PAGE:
SOX Compliance Under COVID-19: The Show Must Go On (Part 1)

Kristen Kelly, Associate Director Internal Audit and Financial Advisory

Although the Securities and Exchange Commission (SEC) granted one 45-day extension for public companies subject to Sarbanes-Oxley (SOX) reporting requirements, the regulator still expects companies to appropriately protect investors and the public interest by maintaining the full rigor of internal control requirements. As a result, a number of challenges need to be addressed.

I had the opportunity, along with two of my colleagues from the Protiviti SOX Champions Group, Terry Hartzog and Michael Seek, to address several of these topics in a recent webinar titled “COVID-19 and SOX: Practical Considerations While Navigating the Crisis. Nearly 1,500 participants attended the live webinar and answered several polling questions. The results of the polling questions are significant in that they show where companies are currently experiencing challenges dealing with changes to their SOX programs. We share those results with some commentary below.

New Controls Added as a Result of COVID-19 and Methods of Alternative Documentation

An initial poll of the webinar’s audience revealed both uncertainty and delayed reaction around the necessary documentation of internal control changes required by office closings and worldwide work-from-home orders.

Remote working arrangements have made it difficult, if not impossible, to execute some kinds of controls, particularly those requiring signatures or visual inspection. Many companies have adapted by accepting electronic signatures or other inspection alternatives, such as drones, to meet control standards. (We discussed control alternatives in a previous blog post.)

The important thing, from a SOX perspective, is that any control changes need to be documented and clearly communicated. For example, a company that utilizes a dual-signature control on high-dollar-value checks may have raised the threshold during quarantine to reduce administrative burden. That company could decide to maintain the higher threshold upon return to the office, return it to the previous level, or eliminate check printing and signatures by moving to a paperless payment process for the long term. Bottom line, documentation and communication are key.

As a consequence of the widespread move to a remote working environment, we further asked how plans have been adjusted to address the heightened IT security risks. The results revealed that only around half of respondents are actively reviewing IT security, or planning to review IT security, within the next 60 days. 

Companies should continue to evaluate the risks presented with the new remote work environment and supporting technology that has been implemented or modified to allow for this. Performing a new risk assessment in the shadow of COVID was addressed in our blog post on SOX risk assessment.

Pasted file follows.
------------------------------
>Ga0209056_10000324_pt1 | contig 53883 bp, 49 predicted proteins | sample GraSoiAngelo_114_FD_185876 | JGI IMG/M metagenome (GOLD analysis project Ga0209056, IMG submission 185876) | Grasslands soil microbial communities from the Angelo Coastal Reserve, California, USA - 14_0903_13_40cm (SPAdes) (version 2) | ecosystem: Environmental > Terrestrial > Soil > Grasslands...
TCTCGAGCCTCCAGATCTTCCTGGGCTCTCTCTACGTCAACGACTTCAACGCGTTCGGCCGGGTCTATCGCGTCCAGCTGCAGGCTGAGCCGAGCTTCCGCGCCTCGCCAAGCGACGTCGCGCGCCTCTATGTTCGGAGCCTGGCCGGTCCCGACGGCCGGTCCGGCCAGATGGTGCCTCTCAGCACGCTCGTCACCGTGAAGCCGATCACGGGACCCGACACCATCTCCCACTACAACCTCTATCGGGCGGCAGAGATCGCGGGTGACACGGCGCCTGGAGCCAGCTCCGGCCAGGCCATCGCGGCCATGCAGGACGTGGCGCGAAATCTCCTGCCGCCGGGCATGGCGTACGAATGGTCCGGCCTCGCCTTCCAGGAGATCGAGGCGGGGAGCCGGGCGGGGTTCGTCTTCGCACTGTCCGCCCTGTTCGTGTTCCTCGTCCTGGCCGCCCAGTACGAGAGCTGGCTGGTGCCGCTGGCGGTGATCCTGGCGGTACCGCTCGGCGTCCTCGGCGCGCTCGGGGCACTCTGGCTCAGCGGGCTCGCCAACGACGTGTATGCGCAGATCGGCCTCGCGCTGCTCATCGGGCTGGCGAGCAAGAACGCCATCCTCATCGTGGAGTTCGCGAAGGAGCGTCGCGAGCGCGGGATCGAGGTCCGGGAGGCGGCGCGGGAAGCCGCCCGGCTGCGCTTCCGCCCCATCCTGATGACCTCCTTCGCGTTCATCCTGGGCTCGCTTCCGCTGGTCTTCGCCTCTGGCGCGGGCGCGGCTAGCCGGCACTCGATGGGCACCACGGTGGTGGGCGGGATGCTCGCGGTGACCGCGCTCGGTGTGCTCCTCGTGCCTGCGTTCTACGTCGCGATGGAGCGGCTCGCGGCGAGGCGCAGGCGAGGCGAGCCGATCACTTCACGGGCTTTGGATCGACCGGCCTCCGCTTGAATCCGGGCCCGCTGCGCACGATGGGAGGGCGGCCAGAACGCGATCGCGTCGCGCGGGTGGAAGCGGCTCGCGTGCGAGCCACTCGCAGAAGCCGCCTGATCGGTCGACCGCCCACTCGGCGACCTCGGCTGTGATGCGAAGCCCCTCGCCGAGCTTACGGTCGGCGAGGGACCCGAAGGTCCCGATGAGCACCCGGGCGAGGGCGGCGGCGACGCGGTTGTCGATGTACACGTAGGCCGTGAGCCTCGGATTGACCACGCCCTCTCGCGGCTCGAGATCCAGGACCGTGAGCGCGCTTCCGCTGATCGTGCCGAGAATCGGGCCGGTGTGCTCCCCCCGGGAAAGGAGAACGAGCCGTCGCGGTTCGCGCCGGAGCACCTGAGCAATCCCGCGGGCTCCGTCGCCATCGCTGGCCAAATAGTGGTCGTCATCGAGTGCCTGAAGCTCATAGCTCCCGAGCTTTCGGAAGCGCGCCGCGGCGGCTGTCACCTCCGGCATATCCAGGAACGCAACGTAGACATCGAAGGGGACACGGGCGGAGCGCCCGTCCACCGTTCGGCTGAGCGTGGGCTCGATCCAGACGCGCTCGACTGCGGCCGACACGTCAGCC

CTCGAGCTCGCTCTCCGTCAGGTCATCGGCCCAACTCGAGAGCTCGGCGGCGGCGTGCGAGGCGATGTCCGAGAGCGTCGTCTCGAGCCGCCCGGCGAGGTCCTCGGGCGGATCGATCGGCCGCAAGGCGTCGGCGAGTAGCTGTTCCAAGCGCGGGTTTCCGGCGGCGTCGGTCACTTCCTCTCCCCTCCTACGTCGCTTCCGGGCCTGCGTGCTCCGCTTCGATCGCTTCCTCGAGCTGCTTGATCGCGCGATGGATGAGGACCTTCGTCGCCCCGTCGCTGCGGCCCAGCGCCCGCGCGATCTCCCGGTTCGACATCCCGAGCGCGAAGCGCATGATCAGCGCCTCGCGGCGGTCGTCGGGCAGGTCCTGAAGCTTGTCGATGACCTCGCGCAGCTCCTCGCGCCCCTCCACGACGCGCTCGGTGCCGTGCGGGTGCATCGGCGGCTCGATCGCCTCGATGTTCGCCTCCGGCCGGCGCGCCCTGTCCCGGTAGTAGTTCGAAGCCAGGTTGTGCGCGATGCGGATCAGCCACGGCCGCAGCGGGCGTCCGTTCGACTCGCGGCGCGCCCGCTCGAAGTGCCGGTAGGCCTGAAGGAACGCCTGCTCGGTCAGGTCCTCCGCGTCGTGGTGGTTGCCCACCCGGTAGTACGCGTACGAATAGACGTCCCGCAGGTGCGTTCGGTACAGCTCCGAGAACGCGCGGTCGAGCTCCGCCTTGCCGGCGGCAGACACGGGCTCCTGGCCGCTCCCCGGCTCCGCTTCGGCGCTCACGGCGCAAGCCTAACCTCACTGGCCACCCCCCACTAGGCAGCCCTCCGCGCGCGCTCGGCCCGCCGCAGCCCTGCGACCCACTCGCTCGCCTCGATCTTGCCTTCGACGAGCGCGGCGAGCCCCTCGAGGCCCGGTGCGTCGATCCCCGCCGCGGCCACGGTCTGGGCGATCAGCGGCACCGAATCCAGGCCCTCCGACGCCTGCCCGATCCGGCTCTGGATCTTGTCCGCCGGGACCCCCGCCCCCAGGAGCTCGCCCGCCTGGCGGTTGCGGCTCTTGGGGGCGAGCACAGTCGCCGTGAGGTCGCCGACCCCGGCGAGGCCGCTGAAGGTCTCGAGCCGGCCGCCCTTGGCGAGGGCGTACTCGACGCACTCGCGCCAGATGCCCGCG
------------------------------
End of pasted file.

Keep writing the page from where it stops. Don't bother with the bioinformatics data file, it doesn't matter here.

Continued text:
Updates to Risk Assessment and Potential Changes in Scoping

Close to half of respondents polled indicated that their companies had begun to update their SOX risk assessment to reflect any material financial changes caused by the shutdown, with 13% indicating they have completed the process. Most surprising, however, was the 10% who indicated that they were not planning to update their risk assessment.

More than 50% of respondents had either not begun or were not planning to assess the impact to SOX compliance of financial materiality changes as a result of a downturn in business and changes in controls to accommodate remote work. Those companies have additional work to do in planning for FY2020. They will want to monitor financial results and refresh the risk assessment and materiality calculation at the end of the remaining quarters for their current fiscal years.

Our webinar polling also revealed that for many companies, it’s not yet clear whether the changes caused by the pandemic will bring into scope new locations, processes or business units for purposes of FY20 SOX compliance. Almost half of poll respondents indicated that they were not sure.

This isn’t necessarily because respondents haven’t considered scoping; rather, it may not be clear, at present, whether materiality changes are temporary or permanent. As forecasting becomes more reliable in late Q2 and into Q3 2020, companies will need to reassess implications to their SOX scoping.

Long-Term Considerations

Although companies don’t have to decide immediately whether they plan to adopt temporary or permanent process changes, or whether their materiality update may drive permanent scoping changes, it would be smart to keep these considerations in mind. Many of the changes required for remote work involve investing in automation and digitization of paper processes. Clearly, an organization that already maintains control evidence in digital form is going to have different long-term priorities than a paper-based company trying to navigate the move to a digital environment. In general, consider evaluating changes affecting process documentation, succession planning and business continuity plans, with an eye toward being prepared for future events.

During the webinar, participants asked a number of interesting questions. We’ll address those questions in a Part 2 of this discussion.

Shari Katz and Alex Conrad with Protiviti’s Internal Audit and Financial Advisory practice contributed to this content.

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